12

How to merge a tuple with the same key

list_1 = [("AAA", [123]), ("AAA", [456]), ("AAW", [147]), ("AAW", [124])]

and turn them into

list_2 = [("AAA", [123, 456]), ("AAW", [147, 124])]
15

The most performant approach is to use a collections.defaultdict dictionary to store data as an expanding list, then convert back to tuple/list if needed:

import collections

list_1 = [("AAA", [123]), ("AAA", [456]), ("AAW", [147]), ("AAW", [124])]

c = collections.defaultdict(list)
for a,b in list_1:
    c[a].extend(b)  # add to existing list or create a new one

list_2 = list(c.items())

result:

[('AAW', [147, 124]), ('AAA', [123, 456])]

note that the converted data is probably better left as dictionary. Converting to list again loses the "key" feature of the dictionary.

On the other hand, if you want to retain the order of the "keys" of the original list of tuples, unless you're using python 3.6/3.7, you'd have to create a list with the original "keys" (ordered, unique), then rebuild the list from the dictionary. Or use an OrderedDict but then you cannot use defaultdict (or use a recipe)

  • 1
    Note that this answer would not necessarily retain the order of the original list, if that is a consideration. – blhsing Sep 22 '18 at 8:04
  • true, unless you're using python 3.7. To retain the original order you'd have to create a list with the original "keys" (ordered, unique), then rebuild the list from the dictionary. – Jean-François Fabre Sep 22 '18 at 8:04
4

You can use a dict to keep track of the indices of each key to keep the time complexity O(n):

list_1 = [("AAA", [123]), ("AAA", [456]), ("AAW", [147]), ("AAW", [124])]
list_2 = []
i = {}
for k, s in list_1:
    if k not in i:
        list_2.append((k, s))
        i[k] = len(i)
    else:
        list_2[i[k]][1].extend(s)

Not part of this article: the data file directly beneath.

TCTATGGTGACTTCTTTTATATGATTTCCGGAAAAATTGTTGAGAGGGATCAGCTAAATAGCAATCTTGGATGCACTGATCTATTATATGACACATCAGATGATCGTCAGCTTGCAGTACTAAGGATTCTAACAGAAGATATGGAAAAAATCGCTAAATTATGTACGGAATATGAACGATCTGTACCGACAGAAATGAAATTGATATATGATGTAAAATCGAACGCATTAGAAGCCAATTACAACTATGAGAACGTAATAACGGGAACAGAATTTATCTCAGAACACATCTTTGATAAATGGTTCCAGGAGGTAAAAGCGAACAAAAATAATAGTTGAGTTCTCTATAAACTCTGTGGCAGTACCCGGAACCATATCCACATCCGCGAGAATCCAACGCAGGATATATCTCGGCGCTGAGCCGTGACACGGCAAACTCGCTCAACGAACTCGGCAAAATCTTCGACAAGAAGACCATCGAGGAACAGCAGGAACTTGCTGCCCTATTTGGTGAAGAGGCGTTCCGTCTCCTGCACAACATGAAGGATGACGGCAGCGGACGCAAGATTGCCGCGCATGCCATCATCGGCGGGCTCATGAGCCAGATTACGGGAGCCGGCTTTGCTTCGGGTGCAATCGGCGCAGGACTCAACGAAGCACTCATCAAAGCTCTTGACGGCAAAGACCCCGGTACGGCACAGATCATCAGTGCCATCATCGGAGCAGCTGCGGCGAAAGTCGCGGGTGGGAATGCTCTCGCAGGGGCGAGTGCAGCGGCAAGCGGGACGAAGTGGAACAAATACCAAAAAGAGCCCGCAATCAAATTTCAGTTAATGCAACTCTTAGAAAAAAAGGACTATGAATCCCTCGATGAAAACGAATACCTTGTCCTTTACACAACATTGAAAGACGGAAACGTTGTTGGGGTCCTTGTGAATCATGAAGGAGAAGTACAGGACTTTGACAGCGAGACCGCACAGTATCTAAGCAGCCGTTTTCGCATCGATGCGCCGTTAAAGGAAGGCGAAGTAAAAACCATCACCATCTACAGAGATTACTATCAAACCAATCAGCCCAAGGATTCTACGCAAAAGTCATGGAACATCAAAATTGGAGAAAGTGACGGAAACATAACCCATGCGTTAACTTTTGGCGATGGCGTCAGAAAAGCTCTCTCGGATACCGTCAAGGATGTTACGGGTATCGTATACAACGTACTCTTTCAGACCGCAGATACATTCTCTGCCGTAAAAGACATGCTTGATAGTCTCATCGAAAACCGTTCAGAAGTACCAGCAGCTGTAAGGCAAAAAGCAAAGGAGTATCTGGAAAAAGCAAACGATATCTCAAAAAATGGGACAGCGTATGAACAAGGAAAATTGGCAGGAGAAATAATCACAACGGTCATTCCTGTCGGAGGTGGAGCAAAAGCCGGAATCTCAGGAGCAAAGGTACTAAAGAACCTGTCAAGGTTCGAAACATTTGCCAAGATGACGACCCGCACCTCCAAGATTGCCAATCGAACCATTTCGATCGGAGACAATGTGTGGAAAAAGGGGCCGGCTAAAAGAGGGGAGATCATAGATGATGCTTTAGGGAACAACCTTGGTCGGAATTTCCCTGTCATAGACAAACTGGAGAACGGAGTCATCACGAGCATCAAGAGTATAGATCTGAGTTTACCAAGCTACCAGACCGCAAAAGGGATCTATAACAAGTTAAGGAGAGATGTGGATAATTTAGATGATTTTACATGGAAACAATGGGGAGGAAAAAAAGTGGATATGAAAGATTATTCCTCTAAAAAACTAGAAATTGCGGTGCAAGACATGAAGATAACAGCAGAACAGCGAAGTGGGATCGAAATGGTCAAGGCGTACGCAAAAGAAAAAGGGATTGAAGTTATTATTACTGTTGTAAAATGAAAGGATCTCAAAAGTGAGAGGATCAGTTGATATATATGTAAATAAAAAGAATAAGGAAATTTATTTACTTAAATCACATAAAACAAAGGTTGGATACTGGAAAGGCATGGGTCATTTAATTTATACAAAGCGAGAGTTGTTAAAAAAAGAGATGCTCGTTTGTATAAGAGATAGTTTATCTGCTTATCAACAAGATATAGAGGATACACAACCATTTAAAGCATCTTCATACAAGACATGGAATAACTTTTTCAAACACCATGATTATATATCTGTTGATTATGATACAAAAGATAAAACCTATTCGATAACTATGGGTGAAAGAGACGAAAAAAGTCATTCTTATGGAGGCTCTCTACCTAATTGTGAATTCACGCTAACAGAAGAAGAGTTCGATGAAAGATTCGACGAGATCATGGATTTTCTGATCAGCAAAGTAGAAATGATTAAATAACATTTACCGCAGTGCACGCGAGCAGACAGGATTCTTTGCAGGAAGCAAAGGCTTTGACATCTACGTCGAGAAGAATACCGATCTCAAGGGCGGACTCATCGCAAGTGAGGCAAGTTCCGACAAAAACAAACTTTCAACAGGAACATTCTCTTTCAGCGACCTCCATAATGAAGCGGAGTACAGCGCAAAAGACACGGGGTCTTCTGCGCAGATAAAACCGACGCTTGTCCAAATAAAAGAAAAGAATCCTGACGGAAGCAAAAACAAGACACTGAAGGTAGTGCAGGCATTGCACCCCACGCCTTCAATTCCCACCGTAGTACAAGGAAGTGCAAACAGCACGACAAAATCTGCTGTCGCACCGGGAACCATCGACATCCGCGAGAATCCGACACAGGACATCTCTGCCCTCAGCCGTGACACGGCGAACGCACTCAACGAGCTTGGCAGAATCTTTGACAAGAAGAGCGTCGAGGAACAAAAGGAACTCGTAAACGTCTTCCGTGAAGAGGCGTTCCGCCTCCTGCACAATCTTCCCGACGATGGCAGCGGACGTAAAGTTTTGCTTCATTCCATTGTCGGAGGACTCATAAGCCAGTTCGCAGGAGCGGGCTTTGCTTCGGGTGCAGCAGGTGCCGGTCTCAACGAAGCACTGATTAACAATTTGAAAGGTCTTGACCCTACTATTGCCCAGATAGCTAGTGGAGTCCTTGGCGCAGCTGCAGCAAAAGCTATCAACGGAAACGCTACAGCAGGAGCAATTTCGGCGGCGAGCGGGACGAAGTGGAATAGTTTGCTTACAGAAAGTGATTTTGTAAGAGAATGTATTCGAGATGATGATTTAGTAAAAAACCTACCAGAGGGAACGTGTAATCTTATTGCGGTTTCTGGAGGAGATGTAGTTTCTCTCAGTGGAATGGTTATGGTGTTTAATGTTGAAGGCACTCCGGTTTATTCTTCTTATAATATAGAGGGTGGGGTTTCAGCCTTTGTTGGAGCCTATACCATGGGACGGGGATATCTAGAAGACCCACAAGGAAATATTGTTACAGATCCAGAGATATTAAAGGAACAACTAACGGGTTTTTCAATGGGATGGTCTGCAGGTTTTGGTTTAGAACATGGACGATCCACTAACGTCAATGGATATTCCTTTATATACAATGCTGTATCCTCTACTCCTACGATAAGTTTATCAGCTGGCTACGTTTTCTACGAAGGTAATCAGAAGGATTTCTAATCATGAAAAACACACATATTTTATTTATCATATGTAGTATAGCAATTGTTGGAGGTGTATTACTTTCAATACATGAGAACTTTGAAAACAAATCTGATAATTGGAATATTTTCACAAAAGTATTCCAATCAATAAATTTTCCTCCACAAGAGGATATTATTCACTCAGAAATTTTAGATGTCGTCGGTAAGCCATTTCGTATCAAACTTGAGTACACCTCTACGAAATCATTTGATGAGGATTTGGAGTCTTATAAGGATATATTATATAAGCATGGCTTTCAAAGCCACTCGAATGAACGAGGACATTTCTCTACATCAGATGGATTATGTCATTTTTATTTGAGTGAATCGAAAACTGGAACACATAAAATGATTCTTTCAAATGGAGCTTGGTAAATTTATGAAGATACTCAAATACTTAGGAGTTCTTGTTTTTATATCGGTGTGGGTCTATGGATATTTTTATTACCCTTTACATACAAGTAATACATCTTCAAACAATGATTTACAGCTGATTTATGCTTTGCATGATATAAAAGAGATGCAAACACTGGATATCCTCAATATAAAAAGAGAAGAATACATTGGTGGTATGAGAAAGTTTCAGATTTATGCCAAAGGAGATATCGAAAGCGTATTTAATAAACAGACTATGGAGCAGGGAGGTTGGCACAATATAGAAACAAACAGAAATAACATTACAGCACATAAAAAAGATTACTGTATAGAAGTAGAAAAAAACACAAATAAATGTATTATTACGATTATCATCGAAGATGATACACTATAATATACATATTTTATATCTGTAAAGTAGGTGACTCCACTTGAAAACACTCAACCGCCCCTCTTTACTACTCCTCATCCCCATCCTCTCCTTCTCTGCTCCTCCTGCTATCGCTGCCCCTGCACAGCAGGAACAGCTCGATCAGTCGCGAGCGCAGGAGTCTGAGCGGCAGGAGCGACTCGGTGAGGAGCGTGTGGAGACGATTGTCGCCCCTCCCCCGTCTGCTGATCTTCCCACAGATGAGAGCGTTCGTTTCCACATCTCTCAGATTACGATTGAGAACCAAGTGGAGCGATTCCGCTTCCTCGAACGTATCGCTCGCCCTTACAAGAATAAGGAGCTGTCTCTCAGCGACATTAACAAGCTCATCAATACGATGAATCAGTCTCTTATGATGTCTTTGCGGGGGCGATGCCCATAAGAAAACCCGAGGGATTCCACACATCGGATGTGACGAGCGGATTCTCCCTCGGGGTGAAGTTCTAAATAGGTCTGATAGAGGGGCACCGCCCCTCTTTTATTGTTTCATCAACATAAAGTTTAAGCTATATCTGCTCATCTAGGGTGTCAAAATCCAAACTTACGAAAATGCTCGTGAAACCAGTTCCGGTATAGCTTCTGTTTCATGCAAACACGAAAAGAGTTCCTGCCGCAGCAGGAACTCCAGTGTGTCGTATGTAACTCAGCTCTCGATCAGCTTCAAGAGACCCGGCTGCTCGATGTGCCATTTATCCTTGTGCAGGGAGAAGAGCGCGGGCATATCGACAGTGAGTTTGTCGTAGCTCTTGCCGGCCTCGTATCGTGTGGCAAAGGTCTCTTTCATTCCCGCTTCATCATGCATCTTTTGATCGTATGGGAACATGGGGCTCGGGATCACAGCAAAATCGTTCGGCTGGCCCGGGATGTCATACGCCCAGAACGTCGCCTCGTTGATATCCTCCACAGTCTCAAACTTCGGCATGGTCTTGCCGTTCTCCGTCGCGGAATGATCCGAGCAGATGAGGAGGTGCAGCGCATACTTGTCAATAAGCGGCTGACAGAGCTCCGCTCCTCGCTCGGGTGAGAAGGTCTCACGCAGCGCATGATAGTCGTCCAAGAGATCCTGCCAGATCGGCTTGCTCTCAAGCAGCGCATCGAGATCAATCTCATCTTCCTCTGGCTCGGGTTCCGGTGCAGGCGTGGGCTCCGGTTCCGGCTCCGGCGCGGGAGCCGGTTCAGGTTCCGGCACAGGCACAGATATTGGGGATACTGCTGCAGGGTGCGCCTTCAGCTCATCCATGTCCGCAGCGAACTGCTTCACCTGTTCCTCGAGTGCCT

list_2 would become:

[('AAA', [123, 456]), ('AAW', [147, 124])]
1

You can create a dictionary and loop through the list. If the item present in dictionary append the value to already existing list else assign the value to key.

dict_1 = {}
for item in list_1:
    if item[0] in dict_1:
        dict_1[item[0]].append(item[1][0])
    else:
        dict_1[item[0]] = item[1]
list_2 = list(dict_1.items())
  • It does the merge but doesn't retain the original order in the list. The result I got is: [('AAW', [147, 124]), ('AAA', [123, 456])] - AAA should have been the first element as in the original list. – codeforester Sep 22 '18 at 15:35
  • If the order is important then we can use OrderedDict from the collections from collections import OrderedDict dict_1 = OrderedDict() – S.Harish Sep 23 '18 at 17:53
1

Similarly to other answers, you can use a dictionary to associate each key with a list of values. This is implemented in the function merge_by_keys in the code snippet below.

import pprint

list_1 = [("AAA", [123]), ("AAA", [456]), ("AAW", [147]), ("AAW", [124])]

def merge_by_key(ts):

    d = {}
    for t in ts:
        key = t[0]
        values = t[1]
        if key not in d:
            d[key] = values[:]
        else:
            d[key].extend(values)

    return d.items()



result = merge_by_key(list_1)

pprint.pprint(result)
  • Why are you manually creating list_2? – codeforester Sep 22 '18 at 15:38
  • @codeforester Just a slip up. I had list_2 in my code in order to print it after the computed result, to check that my solution is correct. Removed it right now actually. – Odysseas Sep 22 '18 at 20:34

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